SINGAPORE/KUALA LUMPUR — The Singaporean and Malaysian governments both announced additional multibillion-dollar coronavirus relief packages on Monday, as pressure continues to mount on businesses and households.
Singapore’s new measures total 5.1 billion Singapore dollars ($3.5 billion) and are meant to cushion the damage from a four-week restraint period starting Tuesday. Most workplaces, except for essential businesses like supermarkets and clinics, must close until May 4, while schools will shift to full home-based learning on Wednesday.
“The primary aim of this budget is to take further steps to save jobs and protect the livelihood of people during this temporary period of heightened measures,” Deputy Prime Minister and Finance Minister Heng Swee Keat said in parliament.
Among the key measures in the new package are a 75% wage subsidy for all employers, to be applied to the first SG$4,600 of wages paid in April for each local worker, as well as a SG$600 one-time cash payment for some 2 million Singaporeans aged 21 or over. Heng urged individuals who do not need the money to donate it.
Monday’s announcement adds to two previous stimulus packages, worth about SG$5.6 billion and SG$48 billion, respectively. The total outlay of nearly SG$60 billion is equivalent to 12% of gross domestic product.
Malaysian Prime Minister Muhyiddin Yassin, meanwhile, on Monday announced an extra $2.29 billion plan to support micro, small and midsize businesses.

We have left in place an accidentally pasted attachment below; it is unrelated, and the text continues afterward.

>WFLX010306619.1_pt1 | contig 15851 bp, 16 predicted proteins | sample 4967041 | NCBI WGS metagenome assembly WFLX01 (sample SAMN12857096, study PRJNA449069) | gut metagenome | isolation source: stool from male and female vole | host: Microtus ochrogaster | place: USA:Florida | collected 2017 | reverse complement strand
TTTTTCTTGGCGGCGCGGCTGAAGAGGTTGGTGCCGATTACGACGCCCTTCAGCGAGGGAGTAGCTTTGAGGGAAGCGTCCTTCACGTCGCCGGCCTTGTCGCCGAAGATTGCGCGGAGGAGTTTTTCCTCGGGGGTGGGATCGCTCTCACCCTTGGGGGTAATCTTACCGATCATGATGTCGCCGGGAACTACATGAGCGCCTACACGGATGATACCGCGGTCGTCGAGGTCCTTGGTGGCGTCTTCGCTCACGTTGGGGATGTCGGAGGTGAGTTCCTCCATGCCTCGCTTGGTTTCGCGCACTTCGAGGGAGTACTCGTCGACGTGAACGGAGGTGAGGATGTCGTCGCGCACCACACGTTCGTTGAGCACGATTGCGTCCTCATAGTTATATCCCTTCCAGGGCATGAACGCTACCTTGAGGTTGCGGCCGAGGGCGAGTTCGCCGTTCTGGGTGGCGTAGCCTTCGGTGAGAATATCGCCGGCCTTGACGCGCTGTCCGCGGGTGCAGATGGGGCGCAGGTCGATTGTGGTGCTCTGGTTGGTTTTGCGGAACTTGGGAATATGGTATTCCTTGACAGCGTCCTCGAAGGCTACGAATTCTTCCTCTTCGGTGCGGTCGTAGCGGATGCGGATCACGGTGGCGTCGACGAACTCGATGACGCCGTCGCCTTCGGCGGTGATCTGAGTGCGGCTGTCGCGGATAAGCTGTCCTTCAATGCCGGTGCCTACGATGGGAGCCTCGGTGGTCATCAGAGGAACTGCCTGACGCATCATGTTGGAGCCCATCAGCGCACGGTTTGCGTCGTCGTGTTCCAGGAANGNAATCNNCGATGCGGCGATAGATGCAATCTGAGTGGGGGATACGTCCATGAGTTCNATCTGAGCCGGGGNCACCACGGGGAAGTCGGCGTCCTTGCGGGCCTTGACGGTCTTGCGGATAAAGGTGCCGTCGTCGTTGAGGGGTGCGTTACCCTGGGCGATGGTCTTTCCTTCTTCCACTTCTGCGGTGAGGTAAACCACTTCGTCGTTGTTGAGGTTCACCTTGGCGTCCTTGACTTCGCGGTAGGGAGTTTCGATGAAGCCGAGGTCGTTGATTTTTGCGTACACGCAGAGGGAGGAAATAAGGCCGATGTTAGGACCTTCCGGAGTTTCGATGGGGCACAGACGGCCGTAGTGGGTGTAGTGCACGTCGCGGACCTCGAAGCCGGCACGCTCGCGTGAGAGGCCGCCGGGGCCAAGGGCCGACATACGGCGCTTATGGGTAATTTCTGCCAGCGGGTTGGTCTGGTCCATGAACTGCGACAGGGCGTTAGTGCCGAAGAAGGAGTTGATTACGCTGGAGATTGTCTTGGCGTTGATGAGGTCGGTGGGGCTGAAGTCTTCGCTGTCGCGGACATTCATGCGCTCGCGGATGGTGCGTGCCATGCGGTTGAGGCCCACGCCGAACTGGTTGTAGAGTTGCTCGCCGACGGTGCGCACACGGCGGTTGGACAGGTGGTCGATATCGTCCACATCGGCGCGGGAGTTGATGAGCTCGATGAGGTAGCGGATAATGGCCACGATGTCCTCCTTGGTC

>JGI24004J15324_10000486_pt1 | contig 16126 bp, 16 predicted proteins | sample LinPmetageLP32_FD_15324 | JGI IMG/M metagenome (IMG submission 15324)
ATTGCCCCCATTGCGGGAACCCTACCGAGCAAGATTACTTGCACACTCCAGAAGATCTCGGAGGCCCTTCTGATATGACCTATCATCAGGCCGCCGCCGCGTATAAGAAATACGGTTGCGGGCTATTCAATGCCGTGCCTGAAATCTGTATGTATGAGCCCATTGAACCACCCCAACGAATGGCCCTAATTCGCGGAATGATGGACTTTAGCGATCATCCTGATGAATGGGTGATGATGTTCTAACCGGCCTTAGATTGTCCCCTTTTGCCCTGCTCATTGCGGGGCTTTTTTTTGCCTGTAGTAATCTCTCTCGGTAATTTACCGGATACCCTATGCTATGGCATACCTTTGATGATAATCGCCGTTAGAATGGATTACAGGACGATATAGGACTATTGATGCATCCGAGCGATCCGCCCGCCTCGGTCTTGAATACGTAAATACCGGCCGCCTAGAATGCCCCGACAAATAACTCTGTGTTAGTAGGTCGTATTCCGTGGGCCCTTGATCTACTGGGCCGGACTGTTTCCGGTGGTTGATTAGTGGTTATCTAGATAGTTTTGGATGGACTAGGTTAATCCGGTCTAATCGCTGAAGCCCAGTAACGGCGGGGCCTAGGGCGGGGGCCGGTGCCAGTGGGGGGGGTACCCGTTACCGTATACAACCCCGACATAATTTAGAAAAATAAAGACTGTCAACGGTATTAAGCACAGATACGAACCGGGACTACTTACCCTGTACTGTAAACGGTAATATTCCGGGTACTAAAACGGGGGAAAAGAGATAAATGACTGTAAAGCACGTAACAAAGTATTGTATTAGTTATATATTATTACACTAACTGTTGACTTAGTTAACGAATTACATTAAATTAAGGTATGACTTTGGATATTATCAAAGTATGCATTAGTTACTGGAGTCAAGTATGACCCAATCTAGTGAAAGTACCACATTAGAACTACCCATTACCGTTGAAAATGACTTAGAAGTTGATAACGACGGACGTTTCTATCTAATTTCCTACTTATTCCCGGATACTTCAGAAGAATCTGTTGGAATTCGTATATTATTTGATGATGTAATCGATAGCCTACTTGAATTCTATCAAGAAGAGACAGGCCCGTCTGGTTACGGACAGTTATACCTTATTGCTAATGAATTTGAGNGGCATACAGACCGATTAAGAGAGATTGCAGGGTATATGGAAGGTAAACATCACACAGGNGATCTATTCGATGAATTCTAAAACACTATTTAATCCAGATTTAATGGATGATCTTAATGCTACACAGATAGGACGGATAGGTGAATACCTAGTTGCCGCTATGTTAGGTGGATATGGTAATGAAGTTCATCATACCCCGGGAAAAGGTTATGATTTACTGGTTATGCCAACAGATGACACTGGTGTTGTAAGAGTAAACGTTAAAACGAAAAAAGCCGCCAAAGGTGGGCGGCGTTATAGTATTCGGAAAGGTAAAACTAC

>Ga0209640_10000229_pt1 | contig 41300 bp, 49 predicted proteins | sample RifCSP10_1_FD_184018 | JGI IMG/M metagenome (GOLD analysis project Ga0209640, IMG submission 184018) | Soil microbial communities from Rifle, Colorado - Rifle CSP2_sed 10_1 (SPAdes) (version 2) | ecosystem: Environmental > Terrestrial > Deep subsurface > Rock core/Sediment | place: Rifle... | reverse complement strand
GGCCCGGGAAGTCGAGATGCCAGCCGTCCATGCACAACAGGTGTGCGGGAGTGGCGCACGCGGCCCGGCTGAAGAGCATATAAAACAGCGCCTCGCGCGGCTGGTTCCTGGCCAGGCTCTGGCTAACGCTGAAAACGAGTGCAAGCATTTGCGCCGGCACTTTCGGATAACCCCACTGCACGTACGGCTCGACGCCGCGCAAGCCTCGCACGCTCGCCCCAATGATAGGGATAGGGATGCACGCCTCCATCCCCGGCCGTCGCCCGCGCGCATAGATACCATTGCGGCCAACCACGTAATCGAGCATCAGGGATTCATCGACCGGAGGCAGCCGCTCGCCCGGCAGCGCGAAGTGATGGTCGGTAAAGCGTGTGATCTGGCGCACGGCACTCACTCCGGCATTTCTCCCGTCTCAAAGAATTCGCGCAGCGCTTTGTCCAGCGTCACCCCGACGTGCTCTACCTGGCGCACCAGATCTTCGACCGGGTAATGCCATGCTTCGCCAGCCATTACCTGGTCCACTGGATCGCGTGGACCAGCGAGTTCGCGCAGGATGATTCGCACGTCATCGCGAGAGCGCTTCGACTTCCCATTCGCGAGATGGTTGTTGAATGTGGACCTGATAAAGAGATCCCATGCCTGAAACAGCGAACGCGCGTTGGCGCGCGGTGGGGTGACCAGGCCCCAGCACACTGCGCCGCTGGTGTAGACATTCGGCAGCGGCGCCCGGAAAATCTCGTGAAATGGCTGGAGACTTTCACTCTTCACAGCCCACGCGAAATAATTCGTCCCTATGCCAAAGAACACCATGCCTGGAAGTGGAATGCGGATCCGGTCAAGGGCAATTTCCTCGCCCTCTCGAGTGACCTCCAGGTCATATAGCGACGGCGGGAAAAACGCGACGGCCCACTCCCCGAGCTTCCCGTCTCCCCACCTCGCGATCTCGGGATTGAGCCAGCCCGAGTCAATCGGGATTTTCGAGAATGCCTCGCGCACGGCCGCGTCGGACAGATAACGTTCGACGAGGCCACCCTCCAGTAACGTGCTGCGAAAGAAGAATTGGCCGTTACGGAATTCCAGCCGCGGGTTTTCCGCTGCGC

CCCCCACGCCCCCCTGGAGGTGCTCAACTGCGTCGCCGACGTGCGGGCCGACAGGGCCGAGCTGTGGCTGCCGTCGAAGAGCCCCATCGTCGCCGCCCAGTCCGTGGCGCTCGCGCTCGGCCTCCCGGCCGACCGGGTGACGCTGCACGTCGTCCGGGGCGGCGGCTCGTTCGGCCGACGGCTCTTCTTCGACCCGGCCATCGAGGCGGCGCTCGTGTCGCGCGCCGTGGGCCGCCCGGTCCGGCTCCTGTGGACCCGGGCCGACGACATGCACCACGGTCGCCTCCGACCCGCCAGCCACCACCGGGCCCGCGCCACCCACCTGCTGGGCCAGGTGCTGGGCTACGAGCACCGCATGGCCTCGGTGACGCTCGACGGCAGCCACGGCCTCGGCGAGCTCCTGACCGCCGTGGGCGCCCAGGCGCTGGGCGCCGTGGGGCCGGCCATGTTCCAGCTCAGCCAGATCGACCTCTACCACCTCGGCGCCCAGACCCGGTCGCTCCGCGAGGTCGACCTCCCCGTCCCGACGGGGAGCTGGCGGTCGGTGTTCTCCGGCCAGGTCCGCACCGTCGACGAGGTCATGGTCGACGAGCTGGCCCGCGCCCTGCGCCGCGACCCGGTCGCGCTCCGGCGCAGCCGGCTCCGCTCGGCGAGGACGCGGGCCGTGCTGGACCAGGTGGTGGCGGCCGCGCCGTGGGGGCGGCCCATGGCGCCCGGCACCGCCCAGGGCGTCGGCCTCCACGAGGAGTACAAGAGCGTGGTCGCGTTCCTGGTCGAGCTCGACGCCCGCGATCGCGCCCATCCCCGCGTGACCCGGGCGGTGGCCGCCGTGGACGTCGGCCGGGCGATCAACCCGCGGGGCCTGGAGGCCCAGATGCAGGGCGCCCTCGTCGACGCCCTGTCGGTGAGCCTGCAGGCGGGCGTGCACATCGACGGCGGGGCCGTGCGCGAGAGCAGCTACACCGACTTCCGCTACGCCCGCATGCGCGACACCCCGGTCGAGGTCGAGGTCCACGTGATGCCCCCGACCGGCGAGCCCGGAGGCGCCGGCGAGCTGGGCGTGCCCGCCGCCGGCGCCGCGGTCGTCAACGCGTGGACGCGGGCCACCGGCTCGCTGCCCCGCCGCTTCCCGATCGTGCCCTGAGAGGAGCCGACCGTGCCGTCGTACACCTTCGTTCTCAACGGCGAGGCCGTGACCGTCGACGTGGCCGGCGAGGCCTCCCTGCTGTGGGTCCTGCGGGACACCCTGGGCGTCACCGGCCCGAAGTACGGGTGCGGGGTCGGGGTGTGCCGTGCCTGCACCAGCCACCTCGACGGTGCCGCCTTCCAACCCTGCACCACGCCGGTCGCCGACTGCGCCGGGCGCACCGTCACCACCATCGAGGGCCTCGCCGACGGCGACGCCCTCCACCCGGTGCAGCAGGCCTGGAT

Muhyiddin said the additional funds would help maintain two-thirds of employment in the country, where a “movement control order” in effect since mid-March has many businesses looking to retrench workers and minimize costs.
The government will offer subsidies ranging from $137 to $275 for some 4.8 million employees of these smaller businesses for a period of three months, provided the employers refrain from retrenching anyone for the next six months. The payouts will depend on a company’s size, the prime minister said.
The government will also dish out $480.66 million in financial grants to all registered micro businesses, via disbursement of one-off $687 payments to some 700,000 entities. On top of that, about $45.78 million will be set aside for soft loans to the eligible businesses.
While coping with the economic impact of the pandemic, both Singapore and Malaysia have been struggling to stem a rise in infections.
On Sunday, Singapore reported 120 new cases, the highest daily jump so far. This brought the total in the city-state to 1,309 cases, with six deaths.
Last month, Singapore downgraded its official growth projection for 2020 to a range of -4% to -1%, from the previous -0.5% to 1.5%. The central bank last week eased its monetary policy to support the economy.
Similarly, Malaysia’s central bank last Friday predicted the country’s economy could shrink up to 2% in 2020.
Singapore’s Heng said on Monday that new restrictions affecting major trade partners would reduce exports even more. “We must expect our overall GDP growth to take a further hit.”
Separately, Singapore’s government intends to help restaurants sell through delivery platforms, since they will have to stop dine-in services for the next four weeks, the Enterprise Singapore agency announced on Saturday.
It will fund 5% of the commission fees charged by three major food delivery platforms: Deliveroo, Foodpanda and GrabFood. The platforms typically take around 30% of an order bill.
“This is also a good time for businesses to optimize their business models for online sales,” Ted Tan, the agency’s deputy chief executive, said in a statement. “Enterprise Singapore will be looking at other initiatives to help businesses build new capabilities to navigate the online space.”